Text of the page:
Wednesday a group calling itself NoWimpOuts.com urged the Boy Scouts of America not to repeal its policy that bans gays and lesbians from joining, and chastised politicians for not doing enough to support the ban.
The BSA Executive Board was expected to announce a decision on the gay-lesbian ban today but instead said it would use the next three months to receive more feedback on the long-held prohibition before bringing it to a vote before the National Council.
The ad, according to NoWimpOuts, will start running Friday in Ohio on Fox and MSNBC.
The president told CBS' Scott Pelley in an interview Sunday that he supported a repeal of the rule, and that he believes "gays and lesbians should have access and opportunities, the same way as everyone else does, in every institution and walk of life."
The ad also takes aim at House Speaker John Boehner for not opposing Obama's push to open up the Scouts' membership and for agreeing to push back the debt limit.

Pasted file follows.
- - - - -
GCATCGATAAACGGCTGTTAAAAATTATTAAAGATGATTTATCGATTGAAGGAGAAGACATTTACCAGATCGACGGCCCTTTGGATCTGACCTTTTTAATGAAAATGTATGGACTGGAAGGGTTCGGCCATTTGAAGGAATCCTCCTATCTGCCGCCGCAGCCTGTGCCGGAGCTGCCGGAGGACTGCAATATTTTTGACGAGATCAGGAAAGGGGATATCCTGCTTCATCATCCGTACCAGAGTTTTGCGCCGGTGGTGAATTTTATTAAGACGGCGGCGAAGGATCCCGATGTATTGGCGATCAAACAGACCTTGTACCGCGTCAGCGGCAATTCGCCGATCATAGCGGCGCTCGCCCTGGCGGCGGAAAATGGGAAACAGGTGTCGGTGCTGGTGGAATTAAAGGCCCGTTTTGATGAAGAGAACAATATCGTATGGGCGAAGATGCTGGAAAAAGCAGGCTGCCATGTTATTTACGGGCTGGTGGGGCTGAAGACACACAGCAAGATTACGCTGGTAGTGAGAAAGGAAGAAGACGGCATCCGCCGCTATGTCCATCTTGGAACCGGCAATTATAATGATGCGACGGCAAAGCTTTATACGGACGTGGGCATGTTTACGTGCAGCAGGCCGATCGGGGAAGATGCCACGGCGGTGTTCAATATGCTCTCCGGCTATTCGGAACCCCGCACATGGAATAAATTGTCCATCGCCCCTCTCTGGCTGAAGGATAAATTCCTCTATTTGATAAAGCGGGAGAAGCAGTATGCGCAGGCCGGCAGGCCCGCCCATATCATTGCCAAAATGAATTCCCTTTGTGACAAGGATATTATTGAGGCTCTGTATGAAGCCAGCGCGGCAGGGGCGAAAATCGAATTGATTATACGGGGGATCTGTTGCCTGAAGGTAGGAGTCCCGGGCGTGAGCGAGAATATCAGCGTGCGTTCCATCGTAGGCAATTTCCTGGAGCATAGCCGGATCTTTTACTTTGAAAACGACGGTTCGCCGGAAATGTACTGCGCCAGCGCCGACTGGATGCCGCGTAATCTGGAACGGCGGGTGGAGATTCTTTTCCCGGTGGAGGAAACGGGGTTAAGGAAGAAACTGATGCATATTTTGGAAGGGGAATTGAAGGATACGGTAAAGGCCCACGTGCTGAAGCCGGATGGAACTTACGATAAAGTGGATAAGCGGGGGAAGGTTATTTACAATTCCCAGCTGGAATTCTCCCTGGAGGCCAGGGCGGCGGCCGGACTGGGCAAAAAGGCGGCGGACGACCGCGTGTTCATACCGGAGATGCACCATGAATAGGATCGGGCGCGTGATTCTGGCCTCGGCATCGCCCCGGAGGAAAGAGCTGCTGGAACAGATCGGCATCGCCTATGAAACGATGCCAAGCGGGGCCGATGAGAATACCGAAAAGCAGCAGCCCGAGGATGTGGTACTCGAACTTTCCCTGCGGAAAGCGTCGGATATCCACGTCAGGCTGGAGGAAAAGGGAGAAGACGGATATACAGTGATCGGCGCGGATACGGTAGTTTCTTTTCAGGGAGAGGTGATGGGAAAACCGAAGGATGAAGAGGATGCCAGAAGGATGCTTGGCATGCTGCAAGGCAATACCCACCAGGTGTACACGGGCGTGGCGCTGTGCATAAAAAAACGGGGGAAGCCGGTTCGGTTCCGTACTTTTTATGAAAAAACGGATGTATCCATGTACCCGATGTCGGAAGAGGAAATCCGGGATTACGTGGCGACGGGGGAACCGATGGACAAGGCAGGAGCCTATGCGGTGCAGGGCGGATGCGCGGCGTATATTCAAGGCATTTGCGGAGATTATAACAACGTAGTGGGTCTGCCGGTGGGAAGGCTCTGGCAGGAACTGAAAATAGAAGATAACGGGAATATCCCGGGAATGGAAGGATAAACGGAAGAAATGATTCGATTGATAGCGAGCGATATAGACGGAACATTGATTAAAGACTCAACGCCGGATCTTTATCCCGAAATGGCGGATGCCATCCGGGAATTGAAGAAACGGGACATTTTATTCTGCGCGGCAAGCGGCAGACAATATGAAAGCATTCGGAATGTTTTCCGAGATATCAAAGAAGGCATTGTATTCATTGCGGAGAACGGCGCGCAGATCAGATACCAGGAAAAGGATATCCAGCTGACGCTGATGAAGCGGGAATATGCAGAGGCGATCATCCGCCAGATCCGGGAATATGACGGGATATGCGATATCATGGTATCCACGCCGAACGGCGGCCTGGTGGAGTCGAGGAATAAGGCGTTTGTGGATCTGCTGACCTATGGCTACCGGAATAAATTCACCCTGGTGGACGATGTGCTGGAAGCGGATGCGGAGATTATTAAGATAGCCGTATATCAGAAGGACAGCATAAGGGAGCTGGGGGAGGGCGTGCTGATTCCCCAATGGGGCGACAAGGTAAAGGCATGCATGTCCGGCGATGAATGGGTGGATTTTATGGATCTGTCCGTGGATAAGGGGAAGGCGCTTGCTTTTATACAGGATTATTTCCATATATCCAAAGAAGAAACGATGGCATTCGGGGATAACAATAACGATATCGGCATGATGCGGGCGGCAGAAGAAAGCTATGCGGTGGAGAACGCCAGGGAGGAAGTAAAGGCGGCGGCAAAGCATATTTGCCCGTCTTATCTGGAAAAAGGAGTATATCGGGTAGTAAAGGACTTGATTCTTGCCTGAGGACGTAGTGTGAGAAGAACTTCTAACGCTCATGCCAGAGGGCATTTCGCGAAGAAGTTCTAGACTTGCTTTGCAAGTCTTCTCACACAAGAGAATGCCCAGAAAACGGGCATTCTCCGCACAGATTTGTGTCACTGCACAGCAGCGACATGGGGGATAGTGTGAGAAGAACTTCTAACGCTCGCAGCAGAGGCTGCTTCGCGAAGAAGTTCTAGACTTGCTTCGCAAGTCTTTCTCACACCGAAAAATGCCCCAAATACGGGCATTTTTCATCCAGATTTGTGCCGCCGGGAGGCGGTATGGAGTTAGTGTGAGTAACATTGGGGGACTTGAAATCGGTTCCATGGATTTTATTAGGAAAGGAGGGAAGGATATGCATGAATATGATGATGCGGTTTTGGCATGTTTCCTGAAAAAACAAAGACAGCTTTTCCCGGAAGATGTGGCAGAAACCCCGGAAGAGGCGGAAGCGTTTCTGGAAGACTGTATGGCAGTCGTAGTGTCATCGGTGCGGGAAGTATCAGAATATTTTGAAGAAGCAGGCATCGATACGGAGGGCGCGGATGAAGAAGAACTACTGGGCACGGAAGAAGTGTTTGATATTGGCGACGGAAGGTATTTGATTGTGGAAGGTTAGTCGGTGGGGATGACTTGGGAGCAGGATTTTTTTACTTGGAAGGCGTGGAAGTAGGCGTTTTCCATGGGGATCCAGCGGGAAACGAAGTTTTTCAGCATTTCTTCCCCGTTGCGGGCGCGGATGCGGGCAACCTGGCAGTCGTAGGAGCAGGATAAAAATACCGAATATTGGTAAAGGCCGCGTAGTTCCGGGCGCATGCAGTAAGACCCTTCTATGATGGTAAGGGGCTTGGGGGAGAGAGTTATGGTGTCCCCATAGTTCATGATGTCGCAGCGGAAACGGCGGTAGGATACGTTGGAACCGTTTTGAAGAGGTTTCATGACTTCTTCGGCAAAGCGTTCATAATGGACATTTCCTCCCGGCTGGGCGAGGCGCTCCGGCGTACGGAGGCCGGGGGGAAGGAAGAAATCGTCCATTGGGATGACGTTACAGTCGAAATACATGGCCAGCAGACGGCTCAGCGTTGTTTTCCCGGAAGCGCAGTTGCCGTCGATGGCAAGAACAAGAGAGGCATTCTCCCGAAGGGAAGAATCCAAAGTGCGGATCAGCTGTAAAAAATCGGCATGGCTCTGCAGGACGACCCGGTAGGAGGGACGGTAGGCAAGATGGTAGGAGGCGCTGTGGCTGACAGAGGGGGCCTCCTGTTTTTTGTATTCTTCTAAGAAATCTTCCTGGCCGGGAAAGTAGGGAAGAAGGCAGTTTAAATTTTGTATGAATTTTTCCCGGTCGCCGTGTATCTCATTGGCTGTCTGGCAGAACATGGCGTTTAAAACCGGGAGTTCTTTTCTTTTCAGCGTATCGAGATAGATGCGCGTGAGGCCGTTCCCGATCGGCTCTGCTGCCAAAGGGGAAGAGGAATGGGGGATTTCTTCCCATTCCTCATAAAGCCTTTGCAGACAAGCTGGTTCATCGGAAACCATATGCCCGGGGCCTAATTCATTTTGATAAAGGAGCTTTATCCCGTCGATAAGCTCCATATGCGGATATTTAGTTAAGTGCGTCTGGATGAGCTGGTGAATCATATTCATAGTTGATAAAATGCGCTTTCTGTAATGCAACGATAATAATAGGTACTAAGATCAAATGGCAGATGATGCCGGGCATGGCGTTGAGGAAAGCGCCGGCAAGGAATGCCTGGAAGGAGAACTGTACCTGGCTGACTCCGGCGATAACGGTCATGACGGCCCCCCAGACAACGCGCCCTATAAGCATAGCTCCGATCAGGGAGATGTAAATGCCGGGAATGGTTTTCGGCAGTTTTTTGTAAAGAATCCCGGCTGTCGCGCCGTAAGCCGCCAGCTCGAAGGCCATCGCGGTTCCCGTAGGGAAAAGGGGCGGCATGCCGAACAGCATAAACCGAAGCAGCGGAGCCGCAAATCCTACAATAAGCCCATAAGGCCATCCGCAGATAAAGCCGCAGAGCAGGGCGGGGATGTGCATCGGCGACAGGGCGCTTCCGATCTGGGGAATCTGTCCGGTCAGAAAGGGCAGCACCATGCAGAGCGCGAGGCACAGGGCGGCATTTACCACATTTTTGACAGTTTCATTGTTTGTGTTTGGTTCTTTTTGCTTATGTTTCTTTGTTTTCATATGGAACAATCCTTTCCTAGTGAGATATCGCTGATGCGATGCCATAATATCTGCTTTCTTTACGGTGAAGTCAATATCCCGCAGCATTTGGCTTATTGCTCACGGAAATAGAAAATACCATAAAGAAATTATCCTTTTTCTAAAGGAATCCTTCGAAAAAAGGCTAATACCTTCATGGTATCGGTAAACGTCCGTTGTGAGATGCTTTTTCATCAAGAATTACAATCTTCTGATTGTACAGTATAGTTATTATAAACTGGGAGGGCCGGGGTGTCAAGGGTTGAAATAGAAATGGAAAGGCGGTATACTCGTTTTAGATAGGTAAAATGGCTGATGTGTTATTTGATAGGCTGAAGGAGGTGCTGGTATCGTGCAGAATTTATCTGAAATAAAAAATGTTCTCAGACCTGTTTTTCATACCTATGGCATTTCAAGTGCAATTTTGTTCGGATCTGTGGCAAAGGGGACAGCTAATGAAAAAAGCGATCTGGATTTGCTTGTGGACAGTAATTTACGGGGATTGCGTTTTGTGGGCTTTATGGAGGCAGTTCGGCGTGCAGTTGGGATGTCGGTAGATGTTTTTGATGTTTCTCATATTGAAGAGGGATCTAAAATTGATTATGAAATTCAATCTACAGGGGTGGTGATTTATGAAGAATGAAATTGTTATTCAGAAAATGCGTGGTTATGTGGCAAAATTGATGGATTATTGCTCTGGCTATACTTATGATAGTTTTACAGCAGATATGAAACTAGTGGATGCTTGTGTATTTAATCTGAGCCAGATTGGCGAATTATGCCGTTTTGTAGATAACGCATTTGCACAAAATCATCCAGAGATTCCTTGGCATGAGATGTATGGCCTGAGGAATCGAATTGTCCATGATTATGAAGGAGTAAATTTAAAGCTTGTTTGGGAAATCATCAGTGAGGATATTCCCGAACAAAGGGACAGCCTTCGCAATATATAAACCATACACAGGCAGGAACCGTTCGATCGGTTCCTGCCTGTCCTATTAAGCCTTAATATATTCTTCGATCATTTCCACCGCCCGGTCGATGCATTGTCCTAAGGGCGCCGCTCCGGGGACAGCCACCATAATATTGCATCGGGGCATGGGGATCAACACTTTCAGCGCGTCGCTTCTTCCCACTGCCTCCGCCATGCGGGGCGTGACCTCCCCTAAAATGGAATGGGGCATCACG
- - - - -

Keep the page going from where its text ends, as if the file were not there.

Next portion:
Judd Saul, a spokesman for NoWimpOuts and vice president of Iowa-based Patriots for Christ, said Boehner was going to "sacrifice young people."
"Obama is like a bully in a leather bar and weepy John Boehner, the nation's top Republican, has set a pattern for wimp-outs by his constant caving to that bully," Saul wrote in a statement emailed to ABC News. "Clueless corporate types on the Boy Scout board … are now following that sad example."
The site publishes what it claims are the names and phone numbers of the BSA's board members.
The organization's website has very little other content, and the YouTube account hosting the ad was created Monday.
Another conservative group, the Family Research Council, took out an ad in USA Today Monday advising the BSA board not to "compromise moral principles under political and financial pressure."
That same day Scout leaders delivered petitions to headquarters with 1.4 million signatures urging the BSA to do away with the ban, according to the Dallas Voice.
The scouting organization will not announce its decision on whether or not to lift the ban until after a vote in May.